Spring Bean Scopes

2 minute read

The scope defines the runtime context within which the bean instance is available.

The latest version of the Spring framework defines 6 types of scopes:

  • singleton.
  • prototype.
  • request.
  • session.
  • application.
  • websocket.

The last four scopes mentioned, request, session, application and websocket, are only available in a web-aware application.

Singleton

When you define a bean with the singleton scope, the container will create an instance of the bean only once.

The Framework returns that instance each time the bean is requested by your application code.

It is also a default scope of bean in spring if you didn’t define other one.

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So it would work exactly the same as:

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We can also use a constant instead of the String value in the following manner:

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This solution is especially used for:

  • database connections.
  • connections with devices that use serial port communication.
  • libraries operating throughout the life of the program, e.g. log4net.
  • e.t.c.

Prototype

When you create a bean with the Prototype scope, the framework will return a different instance every time it is requested from the container. It is defined by setting the value prototype to the @Scope annotation in the bean definition:

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We can also use a contact like we did for singleton scope:

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Prototype

Scopes a single bean definition to the lifecycle of a single HTTP request; that is each and every HTTP request will have its own instance of a bean created off the back of a single bean definition. Only valid in the context of a web-aware Spring ApplicationContext.

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The proxyMode attribute is necessary because at the moment of the instantiation of the web application context, there is no active request. Spring creates a proxy to be injected as a dependency, and instantiates the target bean when it is needed in a request.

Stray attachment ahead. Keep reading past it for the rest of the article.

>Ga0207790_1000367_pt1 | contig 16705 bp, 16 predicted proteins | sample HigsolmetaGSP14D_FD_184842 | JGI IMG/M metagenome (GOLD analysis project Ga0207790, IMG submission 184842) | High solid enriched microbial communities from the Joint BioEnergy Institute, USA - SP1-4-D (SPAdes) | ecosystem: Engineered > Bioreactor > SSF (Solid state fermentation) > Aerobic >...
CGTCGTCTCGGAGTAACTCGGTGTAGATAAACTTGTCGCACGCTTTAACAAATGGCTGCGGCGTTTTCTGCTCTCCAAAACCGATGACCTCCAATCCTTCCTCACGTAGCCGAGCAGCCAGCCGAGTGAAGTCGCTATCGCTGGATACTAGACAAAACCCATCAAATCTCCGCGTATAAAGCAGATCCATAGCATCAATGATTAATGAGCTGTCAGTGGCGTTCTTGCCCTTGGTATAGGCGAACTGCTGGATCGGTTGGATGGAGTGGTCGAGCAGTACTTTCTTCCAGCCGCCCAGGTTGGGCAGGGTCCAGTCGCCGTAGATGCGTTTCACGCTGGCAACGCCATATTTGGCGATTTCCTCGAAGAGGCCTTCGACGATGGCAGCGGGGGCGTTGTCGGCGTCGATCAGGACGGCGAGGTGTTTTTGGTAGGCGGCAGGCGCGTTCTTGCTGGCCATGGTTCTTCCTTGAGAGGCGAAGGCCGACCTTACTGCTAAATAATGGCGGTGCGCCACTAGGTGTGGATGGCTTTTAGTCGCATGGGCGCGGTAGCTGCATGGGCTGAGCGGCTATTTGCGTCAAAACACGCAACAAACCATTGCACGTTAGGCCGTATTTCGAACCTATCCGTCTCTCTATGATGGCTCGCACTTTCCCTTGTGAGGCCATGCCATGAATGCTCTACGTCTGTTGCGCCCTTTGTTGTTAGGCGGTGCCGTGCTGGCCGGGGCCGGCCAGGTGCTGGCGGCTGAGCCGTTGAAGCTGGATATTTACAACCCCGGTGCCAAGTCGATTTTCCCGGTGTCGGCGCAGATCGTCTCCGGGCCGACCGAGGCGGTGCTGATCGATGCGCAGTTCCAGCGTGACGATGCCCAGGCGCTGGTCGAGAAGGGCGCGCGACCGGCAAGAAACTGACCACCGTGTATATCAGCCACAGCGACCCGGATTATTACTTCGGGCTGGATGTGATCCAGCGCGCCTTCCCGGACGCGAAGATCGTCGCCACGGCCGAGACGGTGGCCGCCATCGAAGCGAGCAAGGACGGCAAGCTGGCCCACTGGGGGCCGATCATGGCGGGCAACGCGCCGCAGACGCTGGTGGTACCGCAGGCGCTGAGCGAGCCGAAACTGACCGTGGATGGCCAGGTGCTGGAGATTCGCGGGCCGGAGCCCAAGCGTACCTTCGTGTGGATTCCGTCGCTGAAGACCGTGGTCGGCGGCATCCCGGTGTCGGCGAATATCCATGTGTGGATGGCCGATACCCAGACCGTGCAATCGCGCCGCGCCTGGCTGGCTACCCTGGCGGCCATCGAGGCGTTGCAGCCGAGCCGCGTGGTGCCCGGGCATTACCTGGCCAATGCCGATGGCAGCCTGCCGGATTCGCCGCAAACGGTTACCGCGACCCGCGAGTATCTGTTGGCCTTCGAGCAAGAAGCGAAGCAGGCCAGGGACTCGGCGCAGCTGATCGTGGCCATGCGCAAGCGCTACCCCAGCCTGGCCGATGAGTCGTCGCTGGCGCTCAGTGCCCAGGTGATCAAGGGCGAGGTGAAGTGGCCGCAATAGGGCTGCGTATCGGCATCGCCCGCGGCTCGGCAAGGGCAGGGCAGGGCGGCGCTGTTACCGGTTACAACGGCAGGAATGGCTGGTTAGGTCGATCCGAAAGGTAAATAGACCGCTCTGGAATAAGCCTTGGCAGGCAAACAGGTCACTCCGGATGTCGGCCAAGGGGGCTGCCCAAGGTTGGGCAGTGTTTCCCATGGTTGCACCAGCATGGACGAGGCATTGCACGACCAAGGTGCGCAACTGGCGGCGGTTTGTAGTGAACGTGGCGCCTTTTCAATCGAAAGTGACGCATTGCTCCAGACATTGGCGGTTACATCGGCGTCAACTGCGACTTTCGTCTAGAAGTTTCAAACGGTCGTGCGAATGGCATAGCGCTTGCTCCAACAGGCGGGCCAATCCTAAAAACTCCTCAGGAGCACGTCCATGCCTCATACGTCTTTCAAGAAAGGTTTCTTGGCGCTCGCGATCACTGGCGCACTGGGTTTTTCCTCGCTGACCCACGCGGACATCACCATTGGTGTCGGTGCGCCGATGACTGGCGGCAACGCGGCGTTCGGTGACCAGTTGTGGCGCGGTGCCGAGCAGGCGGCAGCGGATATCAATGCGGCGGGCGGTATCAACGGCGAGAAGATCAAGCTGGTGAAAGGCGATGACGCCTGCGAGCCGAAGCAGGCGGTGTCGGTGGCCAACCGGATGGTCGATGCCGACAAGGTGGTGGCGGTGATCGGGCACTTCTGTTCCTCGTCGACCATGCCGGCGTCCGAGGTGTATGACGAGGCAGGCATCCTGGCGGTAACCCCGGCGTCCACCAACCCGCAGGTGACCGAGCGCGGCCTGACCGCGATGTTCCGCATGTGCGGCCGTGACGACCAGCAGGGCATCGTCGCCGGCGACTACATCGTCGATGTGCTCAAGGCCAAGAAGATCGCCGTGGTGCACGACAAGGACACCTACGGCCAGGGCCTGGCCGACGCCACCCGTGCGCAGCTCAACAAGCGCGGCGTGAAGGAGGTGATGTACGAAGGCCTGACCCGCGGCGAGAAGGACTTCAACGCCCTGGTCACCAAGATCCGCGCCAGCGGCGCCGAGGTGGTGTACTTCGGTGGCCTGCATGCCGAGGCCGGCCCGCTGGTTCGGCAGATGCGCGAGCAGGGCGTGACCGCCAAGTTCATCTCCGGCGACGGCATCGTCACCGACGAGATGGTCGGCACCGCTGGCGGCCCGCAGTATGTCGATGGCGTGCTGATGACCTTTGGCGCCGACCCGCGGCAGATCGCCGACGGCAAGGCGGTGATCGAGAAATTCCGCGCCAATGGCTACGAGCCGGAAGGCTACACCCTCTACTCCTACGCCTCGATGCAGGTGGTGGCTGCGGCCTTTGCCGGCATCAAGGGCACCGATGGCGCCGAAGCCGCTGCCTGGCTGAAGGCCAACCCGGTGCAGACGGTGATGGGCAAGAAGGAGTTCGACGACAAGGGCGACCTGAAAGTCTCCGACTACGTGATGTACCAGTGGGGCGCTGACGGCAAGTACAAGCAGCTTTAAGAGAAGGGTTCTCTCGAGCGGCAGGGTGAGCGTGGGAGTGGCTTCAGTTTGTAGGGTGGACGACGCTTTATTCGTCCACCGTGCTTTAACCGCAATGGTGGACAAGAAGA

We can also use a @RequestScope composed annotation that acts as a shortcut for the above definition:

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Now let’s create a controller that references this bean:

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Scope

The session scope defines a single bean definition which lives within the lifecycle of an HTTP Session. Similar to the Request scope, the Session scope is applicable to beans in Web applications.

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We can define the bean with the session scope in a similar manner:

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Controller that references this bean:

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Application

The application scope creates the bean instance for the lifecycle of a ServletContext.

This is similar to the singleton scope, but there is a very important difference with regards to the scope of the bean.

It is a singleton per ServletContext, not per Spring ‘ApplicationContext’ (for which there may be several in any given web application), and it is actually exposed and therefore visible as a ServletContext attribute

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Or use special annotation:

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Controller that references this bean:

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Websocket

Finally, let’s create the bean with the websocket scope:

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The Spring Framework provides a WebSocket API that you can use to write client- and server-side applications that handle WebSocket messages. You can declare a Spring-managed bean in the websocket scope. Those are typically singletons and live longer than any individual WebSocket session.

We can also say that it exhibits singleton behavior, but limited to a WebSocket session only.

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